Furthermore, if you research the FDA AERS database, you will find that Remicade was the primary suspect for this patient's death, with Tysabri, Azathioprine and steroids being secondary suspects.
I don't know from where you are getting your information
This patient was doing very well..... fishing and hunting and enjoying his retirement quite nicely. He WAS NOT using any of these other drugs that you have mentioned for a very long time (8 months minimum)
This Crohn's patient's cumulative medical history can be found in many places. For example, from this site's own research, see:
"[he had been] exposed to years of dosing with a cocktail of potentially lethal drugs-- that among other things, can cause delayed immunosuppression, cancer, and even PML itself [suggests Remicade], was participating in a clinical trial with another experimental immunosuppresant. Maybe his case was so bad, he had no other hope, but in such an extreme situation, the fault of his death cannot be placed squarely on Tysabri. That he died is of course tragic, but quite frankly, a serious adverse event is not entirely surprising given his cumulative medical history."
[color=blue][size=14]Anecdotal evidence provided by the family of the patient to only you is not published anywhere in the medical journals that he was "doing very well", and your arguments are with the findings of the FDA, the medical journals, and all published information regarding this patient's cumulative medical history.
You simply have your facts wrong, and anyone else reading your comments can look up the accurate facts as I have indicated them above. Others are more than welcome to make up their own minds when it comes to either your opinion or mine, and reach their own logical conclusions.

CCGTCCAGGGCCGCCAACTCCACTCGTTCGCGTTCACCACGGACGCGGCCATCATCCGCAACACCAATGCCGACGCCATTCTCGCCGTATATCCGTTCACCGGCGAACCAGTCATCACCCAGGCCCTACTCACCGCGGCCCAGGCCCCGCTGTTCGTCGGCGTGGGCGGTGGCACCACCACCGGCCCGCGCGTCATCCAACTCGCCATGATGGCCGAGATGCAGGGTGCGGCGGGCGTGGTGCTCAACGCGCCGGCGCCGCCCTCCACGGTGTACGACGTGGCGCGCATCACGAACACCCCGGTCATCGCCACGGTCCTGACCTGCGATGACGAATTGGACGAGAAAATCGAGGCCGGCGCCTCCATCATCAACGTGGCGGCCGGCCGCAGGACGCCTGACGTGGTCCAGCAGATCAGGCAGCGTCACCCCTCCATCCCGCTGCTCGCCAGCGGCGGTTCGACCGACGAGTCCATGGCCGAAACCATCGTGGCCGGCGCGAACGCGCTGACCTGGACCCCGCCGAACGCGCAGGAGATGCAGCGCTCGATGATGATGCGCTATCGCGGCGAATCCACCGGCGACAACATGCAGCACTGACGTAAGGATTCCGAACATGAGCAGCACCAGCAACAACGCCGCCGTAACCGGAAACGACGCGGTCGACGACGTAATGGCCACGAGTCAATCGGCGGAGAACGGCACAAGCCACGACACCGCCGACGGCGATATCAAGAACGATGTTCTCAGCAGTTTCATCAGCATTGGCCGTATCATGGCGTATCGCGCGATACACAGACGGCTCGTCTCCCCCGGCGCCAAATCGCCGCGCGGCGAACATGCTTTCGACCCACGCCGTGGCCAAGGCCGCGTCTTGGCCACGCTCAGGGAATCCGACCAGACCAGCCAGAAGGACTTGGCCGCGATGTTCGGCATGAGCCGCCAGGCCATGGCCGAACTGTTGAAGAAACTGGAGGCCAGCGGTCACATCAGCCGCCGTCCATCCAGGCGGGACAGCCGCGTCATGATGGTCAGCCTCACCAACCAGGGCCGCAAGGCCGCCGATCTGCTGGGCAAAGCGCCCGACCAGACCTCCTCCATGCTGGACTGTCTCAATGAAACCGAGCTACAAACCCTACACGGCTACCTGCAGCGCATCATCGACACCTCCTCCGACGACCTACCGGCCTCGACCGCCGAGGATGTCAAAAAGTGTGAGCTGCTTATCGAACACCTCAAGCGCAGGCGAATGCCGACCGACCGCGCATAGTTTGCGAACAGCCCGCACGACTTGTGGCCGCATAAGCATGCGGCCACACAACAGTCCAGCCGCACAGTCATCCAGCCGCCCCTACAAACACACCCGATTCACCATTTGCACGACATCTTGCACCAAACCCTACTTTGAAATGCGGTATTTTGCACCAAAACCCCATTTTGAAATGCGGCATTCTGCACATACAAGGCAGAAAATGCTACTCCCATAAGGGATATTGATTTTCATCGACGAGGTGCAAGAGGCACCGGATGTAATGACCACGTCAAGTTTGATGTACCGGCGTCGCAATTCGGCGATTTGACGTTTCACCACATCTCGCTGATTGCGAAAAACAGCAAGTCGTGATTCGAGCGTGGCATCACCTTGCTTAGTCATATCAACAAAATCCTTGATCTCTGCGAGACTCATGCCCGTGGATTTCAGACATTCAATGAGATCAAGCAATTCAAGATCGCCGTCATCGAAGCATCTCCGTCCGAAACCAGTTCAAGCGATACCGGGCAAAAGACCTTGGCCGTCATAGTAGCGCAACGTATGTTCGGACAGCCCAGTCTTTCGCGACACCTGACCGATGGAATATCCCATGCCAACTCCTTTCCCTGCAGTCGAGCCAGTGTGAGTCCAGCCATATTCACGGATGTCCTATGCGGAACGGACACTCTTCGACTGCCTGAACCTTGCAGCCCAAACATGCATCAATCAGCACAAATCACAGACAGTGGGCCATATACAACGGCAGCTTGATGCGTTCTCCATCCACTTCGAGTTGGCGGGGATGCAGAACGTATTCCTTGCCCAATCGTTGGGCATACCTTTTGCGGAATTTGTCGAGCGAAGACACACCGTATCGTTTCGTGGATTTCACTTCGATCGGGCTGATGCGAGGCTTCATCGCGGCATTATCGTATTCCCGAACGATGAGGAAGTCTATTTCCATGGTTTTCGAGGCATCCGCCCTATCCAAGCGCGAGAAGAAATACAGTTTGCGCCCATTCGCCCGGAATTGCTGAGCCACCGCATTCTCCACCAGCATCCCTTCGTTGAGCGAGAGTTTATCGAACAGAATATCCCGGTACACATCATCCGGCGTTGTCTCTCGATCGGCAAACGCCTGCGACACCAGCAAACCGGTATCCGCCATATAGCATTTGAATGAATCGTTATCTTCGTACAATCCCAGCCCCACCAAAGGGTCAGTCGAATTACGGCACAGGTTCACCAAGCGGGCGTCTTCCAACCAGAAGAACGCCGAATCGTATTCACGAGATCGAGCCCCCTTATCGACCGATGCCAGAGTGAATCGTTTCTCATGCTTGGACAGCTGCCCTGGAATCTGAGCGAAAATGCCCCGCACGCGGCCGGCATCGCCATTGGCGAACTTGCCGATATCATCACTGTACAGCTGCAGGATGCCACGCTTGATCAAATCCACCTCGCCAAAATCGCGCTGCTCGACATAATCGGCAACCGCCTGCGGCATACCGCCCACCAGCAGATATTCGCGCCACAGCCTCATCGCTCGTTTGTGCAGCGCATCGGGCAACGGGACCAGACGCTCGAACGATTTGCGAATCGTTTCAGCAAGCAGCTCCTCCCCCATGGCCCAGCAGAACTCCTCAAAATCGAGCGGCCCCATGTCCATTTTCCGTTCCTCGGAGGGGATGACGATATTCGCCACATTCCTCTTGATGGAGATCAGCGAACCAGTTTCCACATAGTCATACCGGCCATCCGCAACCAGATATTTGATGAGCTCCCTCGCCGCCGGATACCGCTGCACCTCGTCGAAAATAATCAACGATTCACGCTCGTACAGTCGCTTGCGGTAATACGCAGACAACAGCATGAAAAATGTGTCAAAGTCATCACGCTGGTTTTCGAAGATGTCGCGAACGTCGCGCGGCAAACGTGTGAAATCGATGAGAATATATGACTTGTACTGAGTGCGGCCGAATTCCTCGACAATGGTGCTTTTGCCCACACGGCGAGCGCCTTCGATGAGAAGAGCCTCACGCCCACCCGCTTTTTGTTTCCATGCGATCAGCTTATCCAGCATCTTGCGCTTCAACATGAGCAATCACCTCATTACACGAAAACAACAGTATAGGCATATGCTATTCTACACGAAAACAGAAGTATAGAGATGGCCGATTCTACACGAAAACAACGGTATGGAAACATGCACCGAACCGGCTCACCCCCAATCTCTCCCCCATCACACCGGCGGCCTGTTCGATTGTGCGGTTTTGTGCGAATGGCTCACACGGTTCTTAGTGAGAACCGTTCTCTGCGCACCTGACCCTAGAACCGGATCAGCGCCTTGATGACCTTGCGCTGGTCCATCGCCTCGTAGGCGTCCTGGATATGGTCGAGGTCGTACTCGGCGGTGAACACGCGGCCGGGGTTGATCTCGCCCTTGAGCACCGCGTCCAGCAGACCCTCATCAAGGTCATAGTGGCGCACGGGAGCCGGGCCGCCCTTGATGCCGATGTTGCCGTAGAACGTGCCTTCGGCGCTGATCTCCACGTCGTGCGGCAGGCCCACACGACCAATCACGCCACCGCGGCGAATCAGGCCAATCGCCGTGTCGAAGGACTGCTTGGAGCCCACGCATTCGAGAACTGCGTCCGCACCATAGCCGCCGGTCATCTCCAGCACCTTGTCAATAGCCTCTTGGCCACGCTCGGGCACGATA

Lauren, you can believe what you want to believe from the "accurate facts"
I will Harry, in fact, I feel much more comfortable believing the findings of the FDA, the medical journals, and all published information regarding this patient's cumulative medical history.
My sympathies to the family that lost their loved one. It was a tragedy indeed, but this is the risk that all patients (including myself) must decide for themselves when entering a trial for a new medication. It was his choice to enter the trial, his decision, and one that I will always respect (as should we all).
Have a nice day.
MeadowStream wrote:So let me get this sraight... you are best friends now with the Belgian patient's family even though you live in Canada? After all this time it is a huge coincidence that you suddenly are close to the family, who themselves assessed Remicade as the primary suspect in their 60 year old relative's death from use of immune suppressants. Who could believe this harry? Answer: no one.
MeadowStream wrote:No, I am not coming to Ontario to see your "email." You have some sort of vendetta vs. Biogen and, I think, few want to see you spill your bile toward the company.
Tysabri is now being dosed in over 22,000 patients since being reintroduced in 2006 and there has not been a single case of PML. Meanwhile there have been 100s of myocardial infarctions and arrymthias that have been reported where death was the outcome and a beta interferon was the primary suspect.
How many deaths where Tysabri was the primary suspect? Answer: zero.
Guess what the family of the CD patient apparently reported as primary suspect in cause of death? Answer: not Tysabri. Weird, huh?
Guess what Harry Z doesn't like? Answer: the only efficacious and safe treatment for MS. Weird, huh?